Counter-Architecture and Building Race: Cold War Politics and the Two Berlins

by Peter Müller

Müller discusses the extended process of planning a high-rise for the center of East Berlin. In the “socialist realist city,” high-rises were to symbolically take possession of the city’s most expensive land. From the start, the German Democratic Republic had planned a Moscow style high-rise for the site of the demolished Berliner Stadtschloß. The idea of a central administrative tower went through a series of permutations before its definitive demise. In 1959 Hermann Henselmann designed a central ensemble which featured a needle-shaped signal tower with a spherical Sputnik satellite perched on top. Although no high-rise governmental building would be constructed at the center of Berlin, Henselmann’s signal tower was revised and built as the Fernsehturm in 1965. East Germany could momentarily rest on its relative prosperity of the mid-1960’s, imagining that it might actually be ahead of the West in the architectural race.

From an “Alien, Hostile Phenomenon” to the “Poetry of the Future”: On the Bauhaus Reception in East Germany, 1945–70

by Wolfgang Thöner

Thöner traces the reception of the Bauhaus in East German architectural and design theory. In the early years of the Soviet Occupation Zone various attempts were made at founding design schools on the Bauhaus model and continuing Bauhaus inspired urban planning strategies. After the founding of the German Democratic Republic the so-called formalism debates erupted, which resulted in the official interpretation of the Bauhaus, and modern architecture in general, as cultural forms at odds with the imperatives of socialist realism. After the new economic policies of 1961 the inter-war avant-garde attracted renewed interest. 1963 saw the first publication on the Bauhaus in the GDR. In the 1980’s the cultural philosopher Lothar Kühne would again bring the Bauhaus into contemporary design discourse through his theoretical investigation of functionalism. For all of the interest devoted to the Bauhaus in the GDR, the Bauhaus Dessau would only be reopened in 1987.

New York Skyscrapers, Made in Hamburg: Jerry Cotton as Visual Educator

by Peter Krieger

Krieger discusses the post-WWII Jerry Cotton detective films as symptomatic of the convergence of architectural styles between West Germany and the United States. While all of the films ostensibly take place in Manhattan, most were in fact filmed in Hamburg. Filler scenes of Manhattan streets augment the glassy urban imagery of Hamburg’s post-WWII high-rise development. These films were instrumental in shaping West German aesthetic consciousness and powerfully presented the image of the skyscraper as an icon of modern life. The internationalization of skyscraper design and decontextualizing camera techniques allowed the directors to present Hamburg as Manhattan. The image of the city seems to have become generic and interchangeable in the post-WWII world. This case study illustrates the need to re-think chorography, the ancient art of spatial description, in terms of the modern urban condition.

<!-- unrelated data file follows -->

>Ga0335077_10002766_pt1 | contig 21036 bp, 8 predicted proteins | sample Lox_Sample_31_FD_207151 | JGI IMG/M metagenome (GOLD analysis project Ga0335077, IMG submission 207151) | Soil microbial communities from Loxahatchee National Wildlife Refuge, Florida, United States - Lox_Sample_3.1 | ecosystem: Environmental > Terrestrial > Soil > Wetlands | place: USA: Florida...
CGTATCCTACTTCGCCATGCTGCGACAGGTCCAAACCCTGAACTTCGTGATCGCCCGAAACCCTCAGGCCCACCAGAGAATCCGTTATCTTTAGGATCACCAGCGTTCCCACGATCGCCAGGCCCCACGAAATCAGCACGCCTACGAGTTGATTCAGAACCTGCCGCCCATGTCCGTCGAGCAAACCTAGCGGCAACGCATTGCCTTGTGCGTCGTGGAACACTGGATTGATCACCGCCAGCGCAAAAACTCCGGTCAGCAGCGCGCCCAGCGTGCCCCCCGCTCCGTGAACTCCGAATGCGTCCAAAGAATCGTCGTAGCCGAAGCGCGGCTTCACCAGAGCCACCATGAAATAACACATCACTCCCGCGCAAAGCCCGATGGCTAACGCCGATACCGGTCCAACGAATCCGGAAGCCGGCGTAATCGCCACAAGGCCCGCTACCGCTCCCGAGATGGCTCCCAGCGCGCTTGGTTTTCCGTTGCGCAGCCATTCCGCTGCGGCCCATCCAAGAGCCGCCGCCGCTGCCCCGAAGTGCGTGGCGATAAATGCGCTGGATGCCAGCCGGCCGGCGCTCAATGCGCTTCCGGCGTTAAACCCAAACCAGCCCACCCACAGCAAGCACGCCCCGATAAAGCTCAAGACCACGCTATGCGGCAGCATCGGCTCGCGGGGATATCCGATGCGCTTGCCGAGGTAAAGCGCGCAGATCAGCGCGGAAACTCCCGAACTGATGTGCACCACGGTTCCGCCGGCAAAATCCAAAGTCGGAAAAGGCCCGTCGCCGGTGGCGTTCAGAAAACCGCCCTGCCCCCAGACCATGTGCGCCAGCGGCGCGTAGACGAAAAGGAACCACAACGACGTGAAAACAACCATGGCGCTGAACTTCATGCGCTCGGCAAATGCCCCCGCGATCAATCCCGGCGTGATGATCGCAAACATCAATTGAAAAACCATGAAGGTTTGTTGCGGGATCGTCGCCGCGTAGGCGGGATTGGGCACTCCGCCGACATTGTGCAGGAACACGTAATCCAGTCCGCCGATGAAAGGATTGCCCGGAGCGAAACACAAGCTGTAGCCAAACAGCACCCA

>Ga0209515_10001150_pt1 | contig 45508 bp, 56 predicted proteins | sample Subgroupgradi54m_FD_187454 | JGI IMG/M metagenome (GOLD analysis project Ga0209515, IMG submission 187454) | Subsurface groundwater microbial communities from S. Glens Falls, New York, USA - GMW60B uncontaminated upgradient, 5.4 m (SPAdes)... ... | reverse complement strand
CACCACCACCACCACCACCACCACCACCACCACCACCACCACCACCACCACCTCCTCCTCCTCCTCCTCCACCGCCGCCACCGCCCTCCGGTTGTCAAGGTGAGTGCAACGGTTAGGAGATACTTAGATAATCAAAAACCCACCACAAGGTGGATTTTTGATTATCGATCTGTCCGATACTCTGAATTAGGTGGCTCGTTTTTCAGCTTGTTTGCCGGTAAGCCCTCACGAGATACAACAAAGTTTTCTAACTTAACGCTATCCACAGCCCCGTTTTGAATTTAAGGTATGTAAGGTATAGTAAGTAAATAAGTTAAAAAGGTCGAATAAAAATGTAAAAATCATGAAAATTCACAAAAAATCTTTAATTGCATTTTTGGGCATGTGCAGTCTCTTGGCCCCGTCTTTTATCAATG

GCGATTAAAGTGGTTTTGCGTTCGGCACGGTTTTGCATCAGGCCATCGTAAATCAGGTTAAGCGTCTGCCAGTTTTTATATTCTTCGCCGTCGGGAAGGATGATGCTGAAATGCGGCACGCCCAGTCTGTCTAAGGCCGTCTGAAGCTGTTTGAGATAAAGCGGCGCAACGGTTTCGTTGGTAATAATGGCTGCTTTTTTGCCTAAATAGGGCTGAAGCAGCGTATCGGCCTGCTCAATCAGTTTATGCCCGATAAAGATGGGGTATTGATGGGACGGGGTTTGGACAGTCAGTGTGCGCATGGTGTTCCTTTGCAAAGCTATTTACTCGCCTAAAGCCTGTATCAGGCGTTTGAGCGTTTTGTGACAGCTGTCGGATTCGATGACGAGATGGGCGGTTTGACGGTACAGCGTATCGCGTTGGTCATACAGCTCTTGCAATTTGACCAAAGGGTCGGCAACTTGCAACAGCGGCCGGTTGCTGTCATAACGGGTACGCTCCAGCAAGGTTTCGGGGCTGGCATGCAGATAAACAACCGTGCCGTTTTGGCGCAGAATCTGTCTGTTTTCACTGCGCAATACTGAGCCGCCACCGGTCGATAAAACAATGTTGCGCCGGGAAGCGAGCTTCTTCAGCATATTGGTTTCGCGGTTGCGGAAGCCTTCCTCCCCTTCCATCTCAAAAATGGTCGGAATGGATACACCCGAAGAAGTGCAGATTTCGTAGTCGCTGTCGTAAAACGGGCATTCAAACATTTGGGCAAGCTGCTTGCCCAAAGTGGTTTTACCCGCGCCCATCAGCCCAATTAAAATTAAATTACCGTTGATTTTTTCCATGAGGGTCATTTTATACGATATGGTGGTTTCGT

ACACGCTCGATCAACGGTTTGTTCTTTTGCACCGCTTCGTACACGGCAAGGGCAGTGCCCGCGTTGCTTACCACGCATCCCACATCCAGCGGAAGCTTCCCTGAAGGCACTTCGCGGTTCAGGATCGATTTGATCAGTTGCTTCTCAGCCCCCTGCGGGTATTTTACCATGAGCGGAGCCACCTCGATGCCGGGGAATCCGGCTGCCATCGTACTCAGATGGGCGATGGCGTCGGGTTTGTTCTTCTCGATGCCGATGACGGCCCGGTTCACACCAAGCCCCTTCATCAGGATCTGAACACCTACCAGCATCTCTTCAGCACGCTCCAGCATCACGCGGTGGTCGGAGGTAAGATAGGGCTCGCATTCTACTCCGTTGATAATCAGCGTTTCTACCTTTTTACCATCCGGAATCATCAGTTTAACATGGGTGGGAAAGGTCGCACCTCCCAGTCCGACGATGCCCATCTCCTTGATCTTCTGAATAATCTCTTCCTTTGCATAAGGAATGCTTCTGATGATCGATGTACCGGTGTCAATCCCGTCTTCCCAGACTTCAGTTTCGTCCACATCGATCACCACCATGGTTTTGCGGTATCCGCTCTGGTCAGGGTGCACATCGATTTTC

The Bauhaus, Transatlantic Relations, and the Historians

by Volker R. Berghahn

Berghahn provides a broad view of the migration of people and ideas back and forth across the Atlantic in the twentieth century. Berghahn analyzes the process of cultural exchange which underpins the arguments of the other contributors. Neither American nor Western European culture could remain unchanged in an era in which educational ideals, technological know how, and patterns of consumption circulated at an international scale. The American reception of the social and aesthetic ideals of the Bauhaus illuminates the process of transatlantic exchange and transformation. As an object of historical study, the Bauhaus also provides unique opportunities to reunite various historical methodologies which have been institutionally stratified throughout the course of the century.


The Representation of “Tall Buildings” in Austrian and German Commercial Art, 1920–40

by Christian Maryška

Christian Maryška discusses the infiltration of the image of the skyscraper into German and Austrian graphic design. Designers used the skyscraper to lend the look of modernity to the products in their advertisements. Most of these images had a thoroughly positive content—only film posters such as those for Lang’s Metropolis would allude to urbanity’s diabolical character. Ironically, the frequency of skyscrapers in advertisements was highest precisely in those years when none were under construction. Nevertheless, the skyscraper figured prominently in the sphere of town promotion, lending a powerful image of modernity to Germany’s commercial centers.

(Abstracts by Richard Anderson, Columbia University)


From Manhattan to Mainhattan: Architecture and Style as Transatlantic Dialogue, 1920–1970 (Bulletin of the German Historical Institute, Supplement 2). Washington, D.C.: German Historical Institute, 2005.
ToC with abstracts; full volume available at;